ROBERTS: That's good news because I've been thinking about going out and buying the new Hummer.

WILLIS: Is that on your list?

CHO: Yes.

ROBERTS: And I was waiting for it go back below four bucks.

WILLIS: You're a motorcycle man. Come on.

ROBERTS: Can you imagine any in a hummer?

CHO: No.

ROBERTS: Maybe a smart car.

WILLIS: That's not bad.

CHO: Hey, listen.

ROBERTS: You know, in the area where I live in northern Virginia, the Hummer dealership went out of business. The smart cars are the latest thing to be put on display.

WILLIS: There's one close to me now. Yes.

CHO: There you go.

WILLIS: It's a waiting list.

It's a great idea. I'm taking my car advice now from John Roberts.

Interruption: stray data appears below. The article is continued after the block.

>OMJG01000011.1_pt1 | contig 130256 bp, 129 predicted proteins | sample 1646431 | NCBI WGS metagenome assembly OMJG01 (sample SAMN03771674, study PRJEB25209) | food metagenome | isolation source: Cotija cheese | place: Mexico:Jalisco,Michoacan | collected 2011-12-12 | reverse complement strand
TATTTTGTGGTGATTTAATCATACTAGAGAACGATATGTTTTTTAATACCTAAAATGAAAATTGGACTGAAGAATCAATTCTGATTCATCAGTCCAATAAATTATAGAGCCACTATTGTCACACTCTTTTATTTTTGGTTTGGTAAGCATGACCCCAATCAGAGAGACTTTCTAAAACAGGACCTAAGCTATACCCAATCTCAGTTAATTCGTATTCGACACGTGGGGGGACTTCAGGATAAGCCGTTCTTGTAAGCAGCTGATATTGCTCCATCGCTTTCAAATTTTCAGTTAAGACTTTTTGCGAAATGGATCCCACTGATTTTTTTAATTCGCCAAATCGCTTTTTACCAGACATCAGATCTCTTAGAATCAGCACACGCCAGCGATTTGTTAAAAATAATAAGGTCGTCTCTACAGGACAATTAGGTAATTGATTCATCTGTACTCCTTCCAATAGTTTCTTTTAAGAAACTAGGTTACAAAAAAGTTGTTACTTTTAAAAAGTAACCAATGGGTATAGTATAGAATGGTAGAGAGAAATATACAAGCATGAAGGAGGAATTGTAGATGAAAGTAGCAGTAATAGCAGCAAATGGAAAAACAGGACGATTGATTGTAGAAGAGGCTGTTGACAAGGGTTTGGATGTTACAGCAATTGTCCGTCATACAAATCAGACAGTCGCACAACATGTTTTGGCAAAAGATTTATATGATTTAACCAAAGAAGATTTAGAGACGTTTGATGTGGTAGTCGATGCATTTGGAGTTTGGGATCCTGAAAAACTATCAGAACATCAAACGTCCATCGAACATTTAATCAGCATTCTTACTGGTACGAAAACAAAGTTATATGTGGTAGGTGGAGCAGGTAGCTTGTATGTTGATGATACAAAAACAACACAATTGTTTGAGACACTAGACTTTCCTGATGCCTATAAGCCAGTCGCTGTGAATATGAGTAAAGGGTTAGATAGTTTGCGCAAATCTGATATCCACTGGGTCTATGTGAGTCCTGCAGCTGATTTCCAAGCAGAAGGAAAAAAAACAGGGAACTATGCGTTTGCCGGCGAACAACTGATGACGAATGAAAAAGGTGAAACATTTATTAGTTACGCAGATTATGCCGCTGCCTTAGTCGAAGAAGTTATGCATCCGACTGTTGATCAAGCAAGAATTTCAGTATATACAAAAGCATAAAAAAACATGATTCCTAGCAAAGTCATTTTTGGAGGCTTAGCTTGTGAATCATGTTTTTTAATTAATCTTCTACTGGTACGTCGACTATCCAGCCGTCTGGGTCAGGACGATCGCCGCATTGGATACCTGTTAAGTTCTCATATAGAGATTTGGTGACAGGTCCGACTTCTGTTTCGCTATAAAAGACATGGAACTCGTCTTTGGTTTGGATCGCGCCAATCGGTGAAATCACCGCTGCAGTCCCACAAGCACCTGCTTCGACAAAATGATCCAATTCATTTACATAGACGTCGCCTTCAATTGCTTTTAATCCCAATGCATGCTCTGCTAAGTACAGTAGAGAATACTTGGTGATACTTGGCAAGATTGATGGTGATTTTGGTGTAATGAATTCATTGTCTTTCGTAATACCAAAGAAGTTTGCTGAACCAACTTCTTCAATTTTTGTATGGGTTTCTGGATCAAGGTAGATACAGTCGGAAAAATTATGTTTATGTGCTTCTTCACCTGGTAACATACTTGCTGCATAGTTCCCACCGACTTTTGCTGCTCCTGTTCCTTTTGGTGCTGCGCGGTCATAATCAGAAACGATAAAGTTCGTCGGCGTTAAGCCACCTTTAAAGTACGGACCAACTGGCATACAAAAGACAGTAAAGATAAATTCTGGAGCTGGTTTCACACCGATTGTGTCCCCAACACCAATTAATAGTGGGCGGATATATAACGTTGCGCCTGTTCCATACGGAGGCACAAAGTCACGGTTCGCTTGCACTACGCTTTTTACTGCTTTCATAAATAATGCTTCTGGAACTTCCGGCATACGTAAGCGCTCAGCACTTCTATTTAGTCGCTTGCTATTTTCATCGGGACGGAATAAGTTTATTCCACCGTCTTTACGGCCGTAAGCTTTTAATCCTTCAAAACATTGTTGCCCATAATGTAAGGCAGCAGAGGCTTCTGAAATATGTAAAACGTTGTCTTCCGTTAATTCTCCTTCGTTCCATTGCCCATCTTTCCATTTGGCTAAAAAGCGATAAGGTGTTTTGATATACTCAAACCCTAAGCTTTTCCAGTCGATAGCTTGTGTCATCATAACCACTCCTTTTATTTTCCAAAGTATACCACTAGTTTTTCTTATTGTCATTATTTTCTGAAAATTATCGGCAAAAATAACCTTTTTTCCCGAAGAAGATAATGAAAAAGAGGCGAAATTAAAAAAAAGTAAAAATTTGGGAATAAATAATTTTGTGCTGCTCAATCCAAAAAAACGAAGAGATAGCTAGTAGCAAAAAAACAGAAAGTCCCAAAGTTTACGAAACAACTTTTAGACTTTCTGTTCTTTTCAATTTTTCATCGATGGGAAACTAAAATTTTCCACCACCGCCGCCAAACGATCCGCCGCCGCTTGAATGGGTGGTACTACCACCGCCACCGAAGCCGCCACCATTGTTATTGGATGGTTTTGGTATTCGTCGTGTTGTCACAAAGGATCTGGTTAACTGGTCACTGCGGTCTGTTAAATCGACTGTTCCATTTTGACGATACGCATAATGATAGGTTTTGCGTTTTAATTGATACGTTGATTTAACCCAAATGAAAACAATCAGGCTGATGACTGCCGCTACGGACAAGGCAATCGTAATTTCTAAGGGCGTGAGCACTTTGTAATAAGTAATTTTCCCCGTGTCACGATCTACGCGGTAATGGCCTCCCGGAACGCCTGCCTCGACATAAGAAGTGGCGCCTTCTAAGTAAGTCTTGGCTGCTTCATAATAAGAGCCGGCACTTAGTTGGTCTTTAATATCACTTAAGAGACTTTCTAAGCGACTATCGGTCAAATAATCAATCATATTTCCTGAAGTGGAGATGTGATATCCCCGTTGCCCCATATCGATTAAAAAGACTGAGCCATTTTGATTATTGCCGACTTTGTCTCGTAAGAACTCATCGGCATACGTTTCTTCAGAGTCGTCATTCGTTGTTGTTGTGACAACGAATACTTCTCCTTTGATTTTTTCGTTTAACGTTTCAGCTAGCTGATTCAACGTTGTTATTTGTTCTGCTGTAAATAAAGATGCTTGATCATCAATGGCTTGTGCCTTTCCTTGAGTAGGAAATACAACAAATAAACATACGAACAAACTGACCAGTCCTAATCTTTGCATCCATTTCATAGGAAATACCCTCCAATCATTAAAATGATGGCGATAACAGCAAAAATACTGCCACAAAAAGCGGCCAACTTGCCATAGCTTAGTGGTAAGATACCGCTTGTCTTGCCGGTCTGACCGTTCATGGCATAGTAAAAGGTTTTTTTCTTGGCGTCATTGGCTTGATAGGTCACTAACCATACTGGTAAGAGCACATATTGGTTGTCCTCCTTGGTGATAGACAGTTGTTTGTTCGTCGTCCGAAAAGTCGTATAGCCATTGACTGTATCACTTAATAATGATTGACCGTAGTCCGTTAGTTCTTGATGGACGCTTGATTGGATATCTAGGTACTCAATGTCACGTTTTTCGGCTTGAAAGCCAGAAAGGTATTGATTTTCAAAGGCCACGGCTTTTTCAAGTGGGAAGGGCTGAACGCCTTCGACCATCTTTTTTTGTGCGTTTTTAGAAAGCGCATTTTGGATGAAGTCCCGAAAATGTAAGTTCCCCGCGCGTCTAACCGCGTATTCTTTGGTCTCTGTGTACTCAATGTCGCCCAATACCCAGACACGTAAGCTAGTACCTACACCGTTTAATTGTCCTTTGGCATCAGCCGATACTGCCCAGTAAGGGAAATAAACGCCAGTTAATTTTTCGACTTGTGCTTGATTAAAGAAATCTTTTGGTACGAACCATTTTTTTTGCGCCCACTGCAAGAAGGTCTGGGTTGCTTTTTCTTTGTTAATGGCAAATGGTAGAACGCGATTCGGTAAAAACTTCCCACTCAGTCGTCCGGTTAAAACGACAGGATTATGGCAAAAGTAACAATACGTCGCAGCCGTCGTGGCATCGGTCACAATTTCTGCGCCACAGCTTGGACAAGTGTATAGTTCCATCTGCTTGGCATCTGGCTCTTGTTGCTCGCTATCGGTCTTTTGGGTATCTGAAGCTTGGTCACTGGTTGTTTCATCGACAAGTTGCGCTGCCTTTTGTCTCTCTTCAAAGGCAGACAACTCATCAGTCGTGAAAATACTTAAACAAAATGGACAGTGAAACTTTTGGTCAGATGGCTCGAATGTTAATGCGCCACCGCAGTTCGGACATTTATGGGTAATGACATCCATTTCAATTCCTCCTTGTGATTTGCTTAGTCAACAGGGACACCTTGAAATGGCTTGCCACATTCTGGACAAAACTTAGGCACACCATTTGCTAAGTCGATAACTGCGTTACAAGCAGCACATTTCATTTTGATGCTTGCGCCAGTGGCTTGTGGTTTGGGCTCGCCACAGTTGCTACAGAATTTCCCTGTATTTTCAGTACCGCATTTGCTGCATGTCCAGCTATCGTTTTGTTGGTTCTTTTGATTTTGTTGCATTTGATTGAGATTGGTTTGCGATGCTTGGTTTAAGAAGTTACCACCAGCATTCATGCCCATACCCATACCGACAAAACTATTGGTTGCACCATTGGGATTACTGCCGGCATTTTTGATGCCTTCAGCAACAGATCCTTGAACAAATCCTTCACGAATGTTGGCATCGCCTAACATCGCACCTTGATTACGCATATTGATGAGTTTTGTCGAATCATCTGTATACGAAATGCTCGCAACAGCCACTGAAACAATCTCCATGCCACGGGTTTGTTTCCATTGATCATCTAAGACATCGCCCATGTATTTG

ROBERTS: All right. Thanks, Gerri.

CHO: As you should.

ROBERTS: John McCain has promised to take on the special interests. Is the campaign practicing what it preaches? We're following the money trail for you this morning.

CHO: And the First Lady of France is a model. She's a musician and she may very well be more popular than her husband. We're going to have a deeper look at France's power couple. You're watching the most news in the morning.

(COMMERCIAL BREAK) ROBERTS: Can't live with them. Can't live without them. That's often the relationship between politicians and lobbyists. And with the money it takes to win a presidential election in 2008, it's awfully hard to say no to the checks. This morning we're taking a look at each candidate's finances. First, CNN's Joe Johns follows John McCain's cash.


JOE JOHNS, CNN CORRESPONDENT (voice-over): To hear John McCain tell it, he's your guy in Washington fighting against the unchecked influence of big businesses and their lobbyists.